The challenges of rapid on-site analysis: form reliability and accuracy to availability and cost

Hello everyone,

In the FoodSmartphone project, we are developing rapid on-site food safety analyzers. One of our major challenges is to develop a device providing high reliability and accuracy while keeping it cost-effective and simple enough to be used by untrained users. This is a common challenge in the field of on-site testing whether in food safety or the diagnostic domain. Considering the urgent need for the Covid-19 reliable rapid testing now, in this blog, I am going to explain why the accuracy and reliability play such a vital role in the wide-spread applicability of rapid analysis.

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The reliability and accuracy of any test can be measured in terms of sensitivity and specificity. The sensitivity value shows how many times a test result is positive correctly. For example, if the sensitivity of a test is 70%, this means that in 30% of the actual positive cases the result of the test is negative (false negative). This would lead to the underdiagnose of the infected people which in the case would lead to the spread of the virus. The other factor is specificity, which shows how many times a test result is negative correctly. For example, if the specificity of a test is 90%, this means in 10 % of the actual negative cases the result of the test is positive (false positive). This would lead to assuming those people have potential immunity since they contracted the virus while that is not the case.

The best test would have the highest sensitivity and specificity and a near-zero false negative and false positive rate. There are mainly two types of tests available for COVID -19 disease. The reverse-transcription polymerase chain reaction (RT-PCR) test is based on detecting the RNA of the virus. This test is the one recommended by the World Health Organization (WHO), and the most widely used. Although the RT-PCR test is considered the gold standard and shows excellent performance, it is a lab-based technique, in need of expensive equipment and trained personnel. Therefore, the number of tests would widely depend on the number of equipped central labs. Also, it is time-consuming, it might take several days to have the results having considered the sampling, delivery of the sample, and conducting the test. Most importantly, the high sensitivity and specificity of the test are about 66 to 80 % in real sample analysis.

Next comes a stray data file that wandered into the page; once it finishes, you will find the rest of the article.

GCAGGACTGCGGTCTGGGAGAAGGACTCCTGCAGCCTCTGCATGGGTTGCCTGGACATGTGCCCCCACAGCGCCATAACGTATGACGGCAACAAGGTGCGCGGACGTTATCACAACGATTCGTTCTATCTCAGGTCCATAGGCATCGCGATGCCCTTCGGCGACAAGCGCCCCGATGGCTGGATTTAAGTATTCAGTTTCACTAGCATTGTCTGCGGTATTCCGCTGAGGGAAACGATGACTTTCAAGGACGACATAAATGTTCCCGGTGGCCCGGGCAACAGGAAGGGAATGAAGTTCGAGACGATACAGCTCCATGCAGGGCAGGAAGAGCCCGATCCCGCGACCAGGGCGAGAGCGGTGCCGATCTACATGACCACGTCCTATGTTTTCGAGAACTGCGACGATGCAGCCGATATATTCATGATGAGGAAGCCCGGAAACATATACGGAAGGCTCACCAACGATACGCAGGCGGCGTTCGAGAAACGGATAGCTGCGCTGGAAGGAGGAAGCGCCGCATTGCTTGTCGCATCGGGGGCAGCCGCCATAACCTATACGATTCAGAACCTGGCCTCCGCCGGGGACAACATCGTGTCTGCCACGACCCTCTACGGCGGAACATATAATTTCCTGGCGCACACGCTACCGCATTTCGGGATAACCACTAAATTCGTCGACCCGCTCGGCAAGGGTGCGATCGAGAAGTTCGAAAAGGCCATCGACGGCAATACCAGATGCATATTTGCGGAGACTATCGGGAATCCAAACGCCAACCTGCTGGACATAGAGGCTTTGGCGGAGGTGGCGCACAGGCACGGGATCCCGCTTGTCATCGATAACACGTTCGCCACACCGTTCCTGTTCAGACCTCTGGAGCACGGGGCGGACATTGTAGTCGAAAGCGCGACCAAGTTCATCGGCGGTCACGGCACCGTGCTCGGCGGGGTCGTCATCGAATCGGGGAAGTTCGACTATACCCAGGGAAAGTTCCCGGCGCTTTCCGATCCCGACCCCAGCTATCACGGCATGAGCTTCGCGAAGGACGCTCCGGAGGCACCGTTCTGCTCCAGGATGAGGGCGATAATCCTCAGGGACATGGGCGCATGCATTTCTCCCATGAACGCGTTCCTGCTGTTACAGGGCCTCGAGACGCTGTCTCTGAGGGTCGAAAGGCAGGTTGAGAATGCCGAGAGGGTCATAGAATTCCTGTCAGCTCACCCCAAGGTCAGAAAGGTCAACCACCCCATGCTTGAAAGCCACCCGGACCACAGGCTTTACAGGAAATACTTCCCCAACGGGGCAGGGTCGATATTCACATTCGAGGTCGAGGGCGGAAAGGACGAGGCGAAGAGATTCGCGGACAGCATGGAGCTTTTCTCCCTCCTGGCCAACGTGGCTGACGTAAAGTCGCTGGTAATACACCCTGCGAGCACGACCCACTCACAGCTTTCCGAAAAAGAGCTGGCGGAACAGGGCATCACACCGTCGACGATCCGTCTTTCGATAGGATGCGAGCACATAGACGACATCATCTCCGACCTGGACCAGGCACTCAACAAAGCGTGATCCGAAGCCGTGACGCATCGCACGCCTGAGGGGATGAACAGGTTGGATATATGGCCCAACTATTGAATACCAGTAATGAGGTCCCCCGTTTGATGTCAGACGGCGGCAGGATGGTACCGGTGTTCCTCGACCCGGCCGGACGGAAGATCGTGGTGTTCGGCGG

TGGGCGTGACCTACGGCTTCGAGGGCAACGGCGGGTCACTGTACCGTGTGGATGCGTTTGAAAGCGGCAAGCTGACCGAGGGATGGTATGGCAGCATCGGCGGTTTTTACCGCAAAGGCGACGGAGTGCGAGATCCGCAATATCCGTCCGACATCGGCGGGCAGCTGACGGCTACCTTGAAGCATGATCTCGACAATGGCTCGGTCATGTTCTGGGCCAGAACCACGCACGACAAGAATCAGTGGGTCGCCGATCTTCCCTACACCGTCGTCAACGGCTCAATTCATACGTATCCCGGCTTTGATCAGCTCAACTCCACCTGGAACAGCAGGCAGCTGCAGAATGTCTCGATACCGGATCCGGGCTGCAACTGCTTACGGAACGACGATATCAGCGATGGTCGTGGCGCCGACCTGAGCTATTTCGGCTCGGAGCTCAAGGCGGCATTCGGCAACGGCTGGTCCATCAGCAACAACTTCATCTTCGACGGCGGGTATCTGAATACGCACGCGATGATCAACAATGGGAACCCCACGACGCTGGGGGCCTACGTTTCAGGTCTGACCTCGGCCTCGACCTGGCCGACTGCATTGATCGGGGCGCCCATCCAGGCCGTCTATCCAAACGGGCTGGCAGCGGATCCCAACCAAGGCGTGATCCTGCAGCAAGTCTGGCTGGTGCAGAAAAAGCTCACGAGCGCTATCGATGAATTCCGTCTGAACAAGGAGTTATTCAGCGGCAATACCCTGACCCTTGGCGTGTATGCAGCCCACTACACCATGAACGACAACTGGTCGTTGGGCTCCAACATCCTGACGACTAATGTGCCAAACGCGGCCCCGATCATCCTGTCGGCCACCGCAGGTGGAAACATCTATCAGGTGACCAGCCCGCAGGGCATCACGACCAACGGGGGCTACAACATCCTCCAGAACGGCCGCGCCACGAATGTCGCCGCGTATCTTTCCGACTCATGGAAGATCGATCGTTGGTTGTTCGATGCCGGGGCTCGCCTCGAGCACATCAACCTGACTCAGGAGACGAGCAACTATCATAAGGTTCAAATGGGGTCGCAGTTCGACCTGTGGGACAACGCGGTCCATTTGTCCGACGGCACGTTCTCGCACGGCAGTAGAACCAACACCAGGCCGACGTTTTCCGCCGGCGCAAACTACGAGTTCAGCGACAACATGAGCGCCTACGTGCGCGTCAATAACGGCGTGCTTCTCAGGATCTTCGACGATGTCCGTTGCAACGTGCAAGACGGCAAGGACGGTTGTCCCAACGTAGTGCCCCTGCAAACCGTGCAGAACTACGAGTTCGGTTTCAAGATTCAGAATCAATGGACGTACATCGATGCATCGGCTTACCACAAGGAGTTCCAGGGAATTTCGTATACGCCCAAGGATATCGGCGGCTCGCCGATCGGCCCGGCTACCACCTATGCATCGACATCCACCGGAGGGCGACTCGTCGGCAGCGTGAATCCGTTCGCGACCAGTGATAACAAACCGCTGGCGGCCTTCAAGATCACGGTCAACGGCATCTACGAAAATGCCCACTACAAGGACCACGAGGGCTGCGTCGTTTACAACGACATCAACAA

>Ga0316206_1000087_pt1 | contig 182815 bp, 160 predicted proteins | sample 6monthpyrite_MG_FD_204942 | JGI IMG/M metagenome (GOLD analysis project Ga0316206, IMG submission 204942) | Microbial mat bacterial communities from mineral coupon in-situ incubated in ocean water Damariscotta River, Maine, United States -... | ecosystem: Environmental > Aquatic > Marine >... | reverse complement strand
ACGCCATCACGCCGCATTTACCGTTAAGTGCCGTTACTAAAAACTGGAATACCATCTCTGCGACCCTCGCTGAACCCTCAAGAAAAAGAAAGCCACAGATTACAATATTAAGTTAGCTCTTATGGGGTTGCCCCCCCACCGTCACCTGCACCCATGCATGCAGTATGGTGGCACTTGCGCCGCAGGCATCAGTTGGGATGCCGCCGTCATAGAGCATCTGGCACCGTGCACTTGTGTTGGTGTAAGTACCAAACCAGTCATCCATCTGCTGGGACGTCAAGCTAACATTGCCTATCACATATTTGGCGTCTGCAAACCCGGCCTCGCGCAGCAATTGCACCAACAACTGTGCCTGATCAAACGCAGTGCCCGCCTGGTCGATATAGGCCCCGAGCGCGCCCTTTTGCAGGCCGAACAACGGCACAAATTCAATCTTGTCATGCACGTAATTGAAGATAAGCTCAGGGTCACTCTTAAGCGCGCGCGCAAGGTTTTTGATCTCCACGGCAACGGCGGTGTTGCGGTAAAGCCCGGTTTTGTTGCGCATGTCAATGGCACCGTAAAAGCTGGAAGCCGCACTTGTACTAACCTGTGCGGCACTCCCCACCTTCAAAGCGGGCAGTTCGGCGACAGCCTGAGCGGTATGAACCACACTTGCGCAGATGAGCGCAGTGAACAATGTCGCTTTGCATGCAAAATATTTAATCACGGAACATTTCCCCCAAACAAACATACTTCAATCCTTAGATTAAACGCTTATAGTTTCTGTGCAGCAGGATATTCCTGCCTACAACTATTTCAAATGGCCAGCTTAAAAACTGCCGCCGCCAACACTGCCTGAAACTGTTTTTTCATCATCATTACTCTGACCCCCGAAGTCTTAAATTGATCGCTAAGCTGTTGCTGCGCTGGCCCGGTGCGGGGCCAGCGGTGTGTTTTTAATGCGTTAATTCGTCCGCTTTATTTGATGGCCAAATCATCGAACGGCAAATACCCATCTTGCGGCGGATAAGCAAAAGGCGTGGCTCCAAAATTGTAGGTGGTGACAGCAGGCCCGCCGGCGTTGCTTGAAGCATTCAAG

On the other hand, the rapid test provides a simple and cost-effective alternative for testing at home. They work based on detecting the antibody produced against the virus and look like the pregnancy test. The positive result is a visual detection of two lines on the test strips. However, unlike the RT-PCR test, not all of them are validated and verified by standard methods. The ones which are, are not as strictly validated due to the easier regulations because of the lack of time. Although it won’t be possible to develop a perfect test, the innovations focused on increasing the sensitivity and specificity in real sample analysis will provide a good enough test either in the diagnostic or food safety domain.

As for my Ph.D. project, the good news is, as the lock-down restriction is easing up, I feel excited to resume my experiments and start working in the Lab again. This past two months was quite a challenge to cope with the lock-down restrictions and the home-office working conditions. To stay productive, I was trying to dress up for the work and keep the same schedule. But soon I realized why not enjoy the flexibility that it brings, so I tried to make my schedule a bit more colorful with cooking, gardening, and going for a walk now and then. And for the productivity, it wasn’t all bad, I found out that it is much easier to focus on some tasks working from home, such as writing and reading. Till my next blog,

Chao,

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